Quake early warning system predicts shaking, averts casulties
December 13, 2007 04:54 PM - UC Berkeley Newswire
BERKELEY -- A California earthquake early warning system now being tested accurately predicted the ground shaking in San Francisco a few seconds before the city felt the Oct. 30, 2007, magnitude 5.4 quake near San Jose, according to a statewide team of seismologists.
Active early warning systems already created in places like Japan, Taiwan, Mexico and Turkey automatically stop elevators at the nearest floor, halt trains, isolate hazardous chemical systems and machinery and move people to a safer location or position.
Native American astronomer reaches out to native students
December 13, 2007 03:40 PM - Paul Schaefer, ENN
BLOOMINGTON, Ind. -- Dennis Lamenti believes he is the only Native American astronomer in the U.S. with -- or working on -- a graduate degree. He now has another goal: to re-introduce astronomy to thousands of Native American students nationwide.
The IU graduate student is planning a spring Bloomington campus visit, and later a retreat for Native American students at a national observatory. It's a nation-wide event,designed to bring more Native Americans to the field of astronomy while introducing his culture's astronomic heritage to the world.
Mitchell steroid report fingers top baseball stars
December 13, 2007 03:13 PM - By Larry Fine, Reuters
NEW YORK (Reuters) - Dozens of top baseball stars including Roger Clemens were named on Thursday in the long-awaited Mitchell Report on steroids use, which Major League Baseball hopes will help clean its tarnished image.
Namibia's poor 'will be hit hard' by climate change
December 13, 2007 12:50 PM - Carol Campbell, SciDevNet
Namibia, Africa - Climate change is expected to dramatically alter the lifestyles of poor people in Namibia, say the authors of a study. Their findings were published by the UK-based International Institute for Environment and Development (IIED) this month (December).
Namibia is economically dependent on natural resources. Up to 30 per cent of its gross domestic product (GDP) is estimated to be reliant on the environment. Climate change could increase temperatures by 2–6 degrees Celsius by 2100, and rainfall is expected to be lower and more variable.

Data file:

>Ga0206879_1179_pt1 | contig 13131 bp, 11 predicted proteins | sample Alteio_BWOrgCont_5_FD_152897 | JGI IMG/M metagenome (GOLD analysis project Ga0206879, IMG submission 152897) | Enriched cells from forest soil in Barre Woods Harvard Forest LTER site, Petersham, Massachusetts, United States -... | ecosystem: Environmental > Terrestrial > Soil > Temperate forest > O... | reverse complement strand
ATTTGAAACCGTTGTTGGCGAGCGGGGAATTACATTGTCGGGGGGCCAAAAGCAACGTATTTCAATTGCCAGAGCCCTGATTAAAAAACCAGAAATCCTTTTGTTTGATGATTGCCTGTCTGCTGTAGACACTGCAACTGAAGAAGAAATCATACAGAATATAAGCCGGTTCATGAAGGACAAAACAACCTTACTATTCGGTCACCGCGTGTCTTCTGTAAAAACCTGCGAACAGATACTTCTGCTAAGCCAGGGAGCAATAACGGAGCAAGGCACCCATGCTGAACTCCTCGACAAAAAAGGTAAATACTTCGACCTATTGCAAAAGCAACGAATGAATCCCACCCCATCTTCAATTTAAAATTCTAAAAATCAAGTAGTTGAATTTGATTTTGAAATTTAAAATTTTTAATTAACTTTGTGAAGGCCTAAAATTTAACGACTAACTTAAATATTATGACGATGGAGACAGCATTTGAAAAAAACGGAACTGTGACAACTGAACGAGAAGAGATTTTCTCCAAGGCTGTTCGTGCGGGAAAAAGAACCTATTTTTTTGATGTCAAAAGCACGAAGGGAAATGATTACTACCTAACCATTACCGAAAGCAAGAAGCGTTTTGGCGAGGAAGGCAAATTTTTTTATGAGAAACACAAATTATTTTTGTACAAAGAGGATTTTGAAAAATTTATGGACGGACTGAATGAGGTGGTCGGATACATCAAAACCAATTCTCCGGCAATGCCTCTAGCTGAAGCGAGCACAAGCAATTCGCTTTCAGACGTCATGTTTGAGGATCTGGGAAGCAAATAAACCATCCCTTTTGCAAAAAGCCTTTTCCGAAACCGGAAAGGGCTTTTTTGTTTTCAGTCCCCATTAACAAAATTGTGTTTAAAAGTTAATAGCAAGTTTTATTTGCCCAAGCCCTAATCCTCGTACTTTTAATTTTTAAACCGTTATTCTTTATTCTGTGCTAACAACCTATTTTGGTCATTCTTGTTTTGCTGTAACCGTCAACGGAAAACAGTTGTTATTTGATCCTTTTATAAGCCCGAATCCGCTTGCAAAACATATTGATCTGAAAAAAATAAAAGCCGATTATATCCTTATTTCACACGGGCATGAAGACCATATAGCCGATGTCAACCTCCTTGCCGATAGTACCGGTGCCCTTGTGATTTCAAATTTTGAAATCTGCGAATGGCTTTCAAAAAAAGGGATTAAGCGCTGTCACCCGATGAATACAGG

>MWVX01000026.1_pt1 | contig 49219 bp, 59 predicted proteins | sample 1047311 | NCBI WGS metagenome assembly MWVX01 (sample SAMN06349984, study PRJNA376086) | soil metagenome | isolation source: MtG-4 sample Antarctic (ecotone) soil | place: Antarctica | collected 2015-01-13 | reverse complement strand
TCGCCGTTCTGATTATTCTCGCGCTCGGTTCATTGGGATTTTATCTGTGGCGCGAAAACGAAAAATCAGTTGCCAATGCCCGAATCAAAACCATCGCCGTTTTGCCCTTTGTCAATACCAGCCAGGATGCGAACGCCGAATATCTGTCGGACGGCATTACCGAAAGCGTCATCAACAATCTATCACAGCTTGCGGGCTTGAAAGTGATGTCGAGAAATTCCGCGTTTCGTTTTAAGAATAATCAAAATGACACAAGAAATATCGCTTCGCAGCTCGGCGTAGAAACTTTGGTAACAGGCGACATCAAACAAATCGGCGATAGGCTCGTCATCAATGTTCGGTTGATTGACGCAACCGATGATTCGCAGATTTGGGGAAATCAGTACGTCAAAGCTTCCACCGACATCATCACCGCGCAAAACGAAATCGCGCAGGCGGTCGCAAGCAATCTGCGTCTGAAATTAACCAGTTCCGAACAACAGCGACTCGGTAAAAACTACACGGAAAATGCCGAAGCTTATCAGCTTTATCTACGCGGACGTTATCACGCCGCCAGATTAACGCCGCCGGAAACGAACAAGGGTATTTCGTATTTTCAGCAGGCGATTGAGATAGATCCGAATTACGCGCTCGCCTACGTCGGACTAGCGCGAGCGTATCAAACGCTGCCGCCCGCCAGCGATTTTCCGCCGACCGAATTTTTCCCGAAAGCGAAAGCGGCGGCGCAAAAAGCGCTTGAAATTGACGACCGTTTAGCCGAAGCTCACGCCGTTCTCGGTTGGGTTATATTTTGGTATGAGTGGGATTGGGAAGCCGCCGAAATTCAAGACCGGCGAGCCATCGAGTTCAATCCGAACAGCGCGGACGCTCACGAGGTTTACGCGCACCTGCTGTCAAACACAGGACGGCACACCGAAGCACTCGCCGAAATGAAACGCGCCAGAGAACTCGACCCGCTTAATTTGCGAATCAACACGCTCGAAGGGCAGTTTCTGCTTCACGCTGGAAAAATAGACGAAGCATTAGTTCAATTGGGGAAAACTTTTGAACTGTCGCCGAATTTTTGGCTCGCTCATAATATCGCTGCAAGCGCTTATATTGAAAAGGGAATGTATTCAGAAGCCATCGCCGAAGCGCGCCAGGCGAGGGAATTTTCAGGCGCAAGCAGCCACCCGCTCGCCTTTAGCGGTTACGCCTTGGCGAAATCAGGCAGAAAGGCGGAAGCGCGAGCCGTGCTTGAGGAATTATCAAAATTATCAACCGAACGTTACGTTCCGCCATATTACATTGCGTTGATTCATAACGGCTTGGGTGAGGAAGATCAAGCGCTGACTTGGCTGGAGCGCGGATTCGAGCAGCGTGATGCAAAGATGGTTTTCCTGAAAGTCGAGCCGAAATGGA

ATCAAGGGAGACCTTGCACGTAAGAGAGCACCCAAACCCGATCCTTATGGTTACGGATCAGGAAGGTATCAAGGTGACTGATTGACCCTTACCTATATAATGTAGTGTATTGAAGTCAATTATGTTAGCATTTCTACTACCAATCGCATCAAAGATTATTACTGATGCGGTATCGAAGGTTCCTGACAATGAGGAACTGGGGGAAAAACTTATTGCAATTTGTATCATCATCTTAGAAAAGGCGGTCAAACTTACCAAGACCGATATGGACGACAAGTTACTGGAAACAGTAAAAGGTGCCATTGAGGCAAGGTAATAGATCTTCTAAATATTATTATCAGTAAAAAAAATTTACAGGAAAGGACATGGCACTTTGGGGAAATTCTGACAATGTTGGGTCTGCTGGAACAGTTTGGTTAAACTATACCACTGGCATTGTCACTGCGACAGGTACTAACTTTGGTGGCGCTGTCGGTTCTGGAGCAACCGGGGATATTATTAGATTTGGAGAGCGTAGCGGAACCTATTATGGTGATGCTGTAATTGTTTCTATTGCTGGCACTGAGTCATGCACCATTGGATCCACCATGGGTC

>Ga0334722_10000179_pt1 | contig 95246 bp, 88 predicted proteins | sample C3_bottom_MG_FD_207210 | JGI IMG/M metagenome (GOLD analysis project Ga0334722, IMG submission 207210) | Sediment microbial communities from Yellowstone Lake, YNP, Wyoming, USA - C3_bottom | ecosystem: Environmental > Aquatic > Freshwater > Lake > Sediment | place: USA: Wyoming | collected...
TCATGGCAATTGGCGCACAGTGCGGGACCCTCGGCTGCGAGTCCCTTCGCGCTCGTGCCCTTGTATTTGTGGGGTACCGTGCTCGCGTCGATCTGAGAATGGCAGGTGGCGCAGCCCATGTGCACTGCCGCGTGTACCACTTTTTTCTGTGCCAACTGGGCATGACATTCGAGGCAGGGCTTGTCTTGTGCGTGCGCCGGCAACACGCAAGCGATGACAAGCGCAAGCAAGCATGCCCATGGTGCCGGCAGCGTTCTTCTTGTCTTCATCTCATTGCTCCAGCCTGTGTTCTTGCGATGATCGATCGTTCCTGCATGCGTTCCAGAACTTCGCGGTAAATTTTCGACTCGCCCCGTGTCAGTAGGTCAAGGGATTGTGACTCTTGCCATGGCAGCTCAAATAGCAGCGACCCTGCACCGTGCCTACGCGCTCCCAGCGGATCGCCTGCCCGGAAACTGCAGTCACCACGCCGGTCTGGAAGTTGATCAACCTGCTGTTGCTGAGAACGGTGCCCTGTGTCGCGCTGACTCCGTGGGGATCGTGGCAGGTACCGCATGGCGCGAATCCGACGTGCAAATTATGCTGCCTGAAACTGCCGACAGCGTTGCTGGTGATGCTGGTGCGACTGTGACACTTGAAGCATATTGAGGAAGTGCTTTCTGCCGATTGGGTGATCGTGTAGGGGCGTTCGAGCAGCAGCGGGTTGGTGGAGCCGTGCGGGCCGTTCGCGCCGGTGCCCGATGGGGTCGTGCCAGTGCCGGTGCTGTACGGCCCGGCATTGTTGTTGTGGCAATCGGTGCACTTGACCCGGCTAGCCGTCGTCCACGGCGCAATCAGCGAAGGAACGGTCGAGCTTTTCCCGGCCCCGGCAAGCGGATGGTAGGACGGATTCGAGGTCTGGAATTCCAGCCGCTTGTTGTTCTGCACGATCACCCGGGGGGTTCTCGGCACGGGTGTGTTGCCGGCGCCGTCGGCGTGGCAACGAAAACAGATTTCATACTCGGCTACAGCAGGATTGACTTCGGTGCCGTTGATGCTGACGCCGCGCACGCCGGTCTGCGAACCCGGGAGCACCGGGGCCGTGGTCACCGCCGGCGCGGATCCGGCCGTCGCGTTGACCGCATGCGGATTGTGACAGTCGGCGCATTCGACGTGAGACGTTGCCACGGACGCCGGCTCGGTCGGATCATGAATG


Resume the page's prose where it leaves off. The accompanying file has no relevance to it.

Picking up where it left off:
Subliminal Smells Bias Perception About a Person's Likeability
December 13, 2007 12:29 PM - Northwestern University Newswire
EVANSTON, Ill. --- Anyone who has bonded with a puppy madly sniffing with affection gets an idea of how scents, most not apparent to humans, are critical to a dog's appreciation of her two-legged friends. Now new research from Northwestern University suggests that humans also pick up infinitesimal scents that affect whether or not we like somebody.
Attractiveness Is Its Own Reward
December 13, 2007 12:12 PM - California Institute of Technology Newswire
PASADENA, Calif. --Studies of the snap judgments we often make about people are shedding new light not only on social behavior, but also on drug abuse, gambling addiction, and other disorders in which our ability to make decisions is impaired, say scientists at the California Institute of Technology.
Stem-cell patch may fix damaged hearts
December 12, 2007 07:21 PM - By Ben Hirschler, Reuters
LONDON (Reuters) - Scientists have made two significant advances in developing a stem-cell patch to repair the damage caused to the heart after an attack.
Vitamin A supplements may improve infant survival
December 12, 2007 06:28 PM - C. Vidyashankar, MD, Reuters
CHANNAI, India (Reuters Health) - In a study conducted in India, vitamin A supplements given in the early newborn period reduced the risk of infant deaths from diarrhea, fever and respiratory infections, but did not reduce the occurrence of these problems.
Canada halts use of mumps vaccine, launches probe
December 12, 2007 06:18 PM - Carla Tonelli, Reuters
TORONTO (Reuters) - Canada suspended use of three batches of a mumps vaccine on Wednesday after five people fell ill in the midst of a vaccination campaign in the western province of Alberta.
First face transplant worth the fuss, patient says
December 12, 2007 05:08 PM - Gene Emery, Reuters
BOSTON (Reuters) - It took 18 months for her smile to come back completely, but doctors say the French woman who received the world's first partial face transplant is doing well and is very satisfied with the results.